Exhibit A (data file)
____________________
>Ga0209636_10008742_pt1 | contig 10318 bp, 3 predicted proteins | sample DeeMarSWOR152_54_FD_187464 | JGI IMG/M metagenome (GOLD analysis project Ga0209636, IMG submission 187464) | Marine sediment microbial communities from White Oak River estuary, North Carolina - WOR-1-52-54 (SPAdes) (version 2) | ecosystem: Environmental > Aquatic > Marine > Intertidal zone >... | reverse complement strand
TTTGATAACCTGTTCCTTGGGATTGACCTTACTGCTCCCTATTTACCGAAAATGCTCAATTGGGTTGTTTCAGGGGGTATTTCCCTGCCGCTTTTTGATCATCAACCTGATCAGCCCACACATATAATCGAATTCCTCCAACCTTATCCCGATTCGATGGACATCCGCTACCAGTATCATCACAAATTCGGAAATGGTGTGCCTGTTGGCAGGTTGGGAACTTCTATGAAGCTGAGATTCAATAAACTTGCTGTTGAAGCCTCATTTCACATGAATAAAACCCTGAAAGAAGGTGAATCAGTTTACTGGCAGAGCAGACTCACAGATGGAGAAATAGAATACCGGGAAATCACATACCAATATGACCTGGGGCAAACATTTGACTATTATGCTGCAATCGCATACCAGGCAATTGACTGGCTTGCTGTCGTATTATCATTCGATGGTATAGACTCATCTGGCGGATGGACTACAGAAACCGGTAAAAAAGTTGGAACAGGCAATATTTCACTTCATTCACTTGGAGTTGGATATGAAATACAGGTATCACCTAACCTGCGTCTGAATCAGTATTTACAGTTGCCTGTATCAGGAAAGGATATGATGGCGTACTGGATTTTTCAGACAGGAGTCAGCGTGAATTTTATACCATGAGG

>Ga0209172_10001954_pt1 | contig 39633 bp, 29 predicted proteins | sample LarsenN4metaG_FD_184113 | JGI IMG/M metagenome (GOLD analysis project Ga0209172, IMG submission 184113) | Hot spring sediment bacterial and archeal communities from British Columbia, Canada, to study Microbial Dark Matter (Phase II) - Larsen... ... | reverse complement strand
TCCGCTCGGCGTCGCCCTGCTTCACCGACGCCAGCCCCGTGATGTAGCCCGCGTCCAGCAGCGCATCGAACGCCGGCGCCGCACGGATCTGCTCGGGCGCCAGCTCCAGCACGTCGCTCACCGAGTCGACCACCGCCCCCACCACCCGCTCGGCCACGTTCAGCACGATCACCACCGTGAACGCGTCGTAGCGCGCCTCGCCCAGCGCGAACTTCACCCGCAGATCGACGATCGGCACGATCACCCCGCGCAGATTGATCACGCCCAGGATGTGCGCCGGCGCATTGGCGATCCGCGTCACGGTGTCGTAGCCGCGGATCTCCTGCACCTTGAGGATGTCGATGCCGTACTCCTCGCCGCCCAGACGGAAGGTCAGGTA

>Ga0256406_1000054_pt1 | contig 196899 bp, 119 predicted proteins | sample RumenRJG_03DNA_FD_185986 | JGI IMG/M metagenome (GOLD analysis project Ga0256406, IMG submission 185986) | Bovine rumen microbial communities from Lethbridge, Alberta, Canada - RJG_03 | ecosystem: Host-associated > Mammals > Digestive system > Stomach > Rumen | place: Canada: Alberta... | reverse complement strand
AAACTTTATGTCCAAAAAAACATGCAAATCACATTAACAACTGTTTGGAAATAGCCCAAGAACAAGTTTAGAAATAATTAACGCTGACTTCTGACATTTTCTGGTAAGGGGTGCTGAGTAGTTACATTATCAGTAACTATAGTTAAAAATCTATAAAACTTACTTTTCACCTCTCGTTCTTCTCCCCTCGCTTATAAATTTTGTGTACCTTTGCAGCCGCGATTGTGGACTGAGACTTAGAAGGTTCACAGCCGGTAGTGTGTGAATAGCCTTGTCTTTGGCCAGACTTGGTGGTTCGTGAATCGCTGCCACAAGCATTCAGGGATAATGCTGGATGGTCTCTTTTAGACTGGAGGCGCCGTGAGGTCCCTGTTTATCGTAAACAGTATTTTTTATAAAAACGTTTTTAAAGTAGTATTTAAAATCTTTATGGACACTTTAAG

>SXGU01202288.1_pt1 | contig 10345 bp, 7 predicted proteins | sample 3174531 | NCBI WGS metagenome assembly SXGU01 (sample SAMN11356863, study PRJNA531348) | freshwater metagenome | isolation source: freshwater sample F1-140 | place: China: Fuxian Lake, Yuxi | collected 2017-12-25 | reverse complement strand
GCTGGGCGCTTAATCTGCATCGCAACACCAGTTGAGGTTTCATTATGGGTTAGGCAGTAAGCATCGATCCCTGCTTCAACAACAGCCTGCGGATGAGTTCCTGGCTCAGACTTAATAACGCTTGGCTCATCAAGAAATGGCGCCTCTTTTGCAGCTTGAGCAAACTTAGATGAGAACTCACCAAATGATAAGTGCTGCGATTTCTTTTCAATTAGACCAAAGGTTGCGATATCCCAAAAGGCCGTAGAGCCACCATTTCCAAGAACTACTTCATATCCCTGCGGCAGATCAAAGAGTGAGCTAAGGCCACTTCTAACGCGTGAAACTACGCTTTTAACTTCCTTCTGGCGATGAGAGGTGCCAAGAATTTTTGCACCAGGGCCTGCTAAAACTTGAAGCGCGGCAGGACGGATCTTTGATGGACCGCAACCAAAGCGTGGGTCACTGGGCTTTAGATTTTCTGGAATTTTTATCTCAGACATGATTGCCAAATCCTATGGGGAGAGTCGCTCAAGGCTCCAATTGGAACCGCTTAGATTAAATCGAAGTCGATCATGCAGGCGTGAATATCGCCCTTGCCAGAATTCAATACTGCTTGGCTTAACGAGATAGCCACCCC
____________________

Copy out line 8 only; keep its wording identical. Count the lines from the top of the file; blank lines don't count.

GCTGGGCGCTTAATCTGCATCGCAACACCAGTTGAGGTTTCATTATGGGTTAGGCAGTAAGCATCGATCCCTGCTTCAACAACAGCCTGCGGATGAGTTCCTGGCTCAGACTTAATAACGCTTGGCTCATCAAGAAATGGCGCCTCTTTTGCAGCTTGAGCAAACTTAGATGAGAACTCACCAAATGATAAGTGCTGCGATTTCTTTTCAATTAGACCAAAGGTTGCGATATCCCAAAAGGCCGTAGAGCCACCATTTCCAAGAACTACTTCATATCCCTGCGGCAGATCAAAGAGTGAGCTAAGGCCACTTCTAACGCGTGAAACTACGCTTTTAACTTCCTTCTGGCGATGAGAGGTGCCAAGAATTTTTGCACCAGGGCCTGCTAAAACTTGAAGCGCGGCAGGACGGATCTTTGATGGACCGCAACCAAAGCGTGGGTCACTGGGCTTTAGATTTTCTGGAATTTTTATCTCAGACATGATTGCCAAATCCTATGGGGAGAGTCGCTCAAGGCTCCAATTGGAACCGCTTAGATTAAATCGAAGTCGATCATGCAGGCGTGAATATCGCCCTTGCCAGAATTCAATACTGCTTGGCTTAACGAGATAGCCACCCC